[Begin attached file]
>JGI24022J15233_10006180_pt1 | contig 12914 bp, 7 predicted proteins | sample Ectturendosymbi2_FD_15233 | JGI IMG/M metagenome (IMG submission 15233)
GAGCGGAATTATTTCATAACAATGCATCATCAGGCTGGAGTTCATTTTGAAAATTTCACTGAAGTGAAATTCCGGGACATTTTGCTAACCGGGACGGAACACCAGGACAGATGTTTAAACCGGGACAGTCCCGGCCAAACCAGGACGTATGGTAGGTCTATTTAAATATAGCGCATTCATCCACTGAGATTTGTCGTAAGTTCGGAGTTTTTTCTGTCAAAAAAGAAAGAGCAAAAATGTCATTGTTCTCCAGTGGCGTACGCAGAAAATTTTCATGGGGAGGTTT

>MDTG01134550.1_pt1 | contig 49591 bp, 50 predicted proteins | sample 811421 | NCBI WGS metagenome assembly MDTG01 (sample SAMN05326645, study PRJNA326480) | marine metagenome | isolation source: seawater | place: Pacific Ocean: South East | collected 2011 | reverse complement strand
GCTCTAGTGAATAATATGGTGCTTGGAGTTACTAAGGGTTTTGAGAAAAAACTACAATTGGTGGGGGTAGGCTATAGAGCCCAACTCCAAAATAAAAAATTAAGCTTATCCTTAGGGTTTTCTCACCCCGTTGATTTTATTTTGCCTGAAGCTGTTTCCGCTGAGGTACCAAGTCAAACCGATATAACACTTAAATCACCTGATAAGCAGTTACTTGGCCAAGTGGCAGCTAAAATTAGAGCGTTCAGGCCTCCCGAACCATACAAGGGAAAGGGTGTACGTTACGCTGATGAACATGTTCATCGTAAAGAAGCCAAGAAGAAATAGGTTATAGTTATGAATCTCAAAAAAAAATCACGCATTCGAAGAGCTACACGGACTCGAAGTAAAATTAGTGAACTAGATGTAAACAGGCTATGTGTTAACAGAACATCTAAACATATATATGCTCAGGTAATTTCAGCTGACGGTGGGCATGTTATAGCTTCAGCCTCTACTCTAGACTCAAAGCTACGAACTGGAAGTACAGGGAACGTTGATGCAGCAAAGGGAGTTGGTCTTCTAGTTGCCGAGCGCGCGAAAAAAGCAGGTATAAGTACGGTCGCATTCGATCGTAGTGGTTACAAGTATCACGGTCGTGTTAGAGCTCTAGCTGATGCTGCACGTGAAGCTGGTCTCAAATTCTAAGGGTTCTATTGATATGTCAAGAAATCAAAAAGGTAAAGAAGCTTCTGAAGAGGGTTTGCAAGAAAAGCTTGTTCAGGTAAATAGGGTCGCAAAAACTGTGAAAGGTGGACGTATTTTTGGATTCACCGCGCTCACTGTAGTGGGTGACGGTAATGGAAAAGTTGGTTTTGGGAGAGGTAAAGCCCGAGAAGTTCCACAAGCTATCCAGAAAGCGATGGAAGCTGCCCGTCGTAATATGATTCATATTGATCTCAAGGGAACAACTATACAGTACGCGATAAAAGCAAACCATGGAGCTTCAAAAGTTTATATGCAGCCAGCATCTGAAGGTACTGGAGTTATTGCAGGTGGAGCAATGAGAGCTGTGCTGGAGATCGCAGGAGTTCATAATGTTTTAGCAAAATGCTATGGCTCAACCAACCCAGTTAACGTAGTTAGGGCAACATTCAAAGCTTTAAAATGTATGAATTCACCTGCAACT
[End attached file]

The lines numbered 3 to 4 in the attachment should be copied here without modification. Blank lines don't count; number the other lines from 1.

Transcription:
>MDTG01134550.1_pt1 | contig 49591 bp, 50 predicted proteins | sample 811421 | NCBI WGS metagenome assembly MDTG01 (sample SAMN05326645, study PRJNA326480) | marine metagenome | isolation source: seawater | place: Pacific Ocean: South East | collected 2011 | reverse complement strand
GCTCTAGTGAATAATATGGTGCTTGGAGTTACTAAGGGTTTTGAGAAAAAACTACAATTGGTGGGGGTAGGCTATAGAGCCCAACTCCAAAATAAAAAATTAAGCTTATCCTTAGGGTTTTCTCACCCCGTTGATTTTATTTTGCCTGAAGCTGTTTCCGCTGAGGTACCAAGTCAAACCGATATAACACTTAAATCACCTGATAAGCAGTTACTTGGCCAAGTGGCAGCTAAAATTAGAGCGTTCAGGCCTCCCGAACCATACAAGGGAAAGGGTGTACGTTACGCTGATGAACATGTTCATCGTAAAGAAGCCAAGAAGAAATAGGTTATAGTTATGAATCTCAAAAAAAAATCACGCATTCGAAGAGCTACACGGACTCGAAGTAAAATTAGTGAACTAGATGTAAACAGGCTATGTGTTAACAGAACATCTAAACATATATATGCTCAGGTAATTTCAGCTGACGGTGGGCATGTTATAGCTTCAGCCTCTACTCTAGACTCAAAGCTACGAACTGGAAGTACAGGGAACGTTGATGCAGCAAAGGGAGTTGGTCTTCTAGTTGCCGAGCGCGCGAAAAAAGCAGGTATAAGTACGGTCGCATTCGATCGTAGTGGTTACAAGTATCACGGTCGTGTTAGAGCTCTAGCTGATGCTGCACGTGAAGCTGGTCTCAAATTCTAAGGGTTCTATTGATATGTCAAGAAATCAAAAAGGTAAAGAAGCTTCTGAAGAGGGTTTGCAAGAAAAGCTTGTTCAGGTAAATAGGGTCGCAAAAACTGTGAAAGGTGGACGTATTTTTGGATTCACCGCGCTCACTGTAGTGGGTGACGGTAATGGAAAAGTTGGTTTTGGGAGAGGTAAAGCCCGAGAAGTTCCACAAGCTATCCAGAAAGCGATGGAAGCTGCCCGTCGTAATATGATTCATATTGATCTCAAGGGAACAACTATACAGTACGCGATAAAAGCAAACCATGGAGCTTCAAAAGTTTATATGCAGCCAGCATCTGAAGGTACTGGAGTTATTGCAGGTGGAGCAATGAGAGCTGTGCTGGAGATCGCAGGAGTTCATAATGTTTTAGCAAAATGCTATGGCTCAACCAACCCAGTTAACGTAGTTAGGGCAACATTCAAAGCTTTAAAATGTATGAATTCACCTGCAACT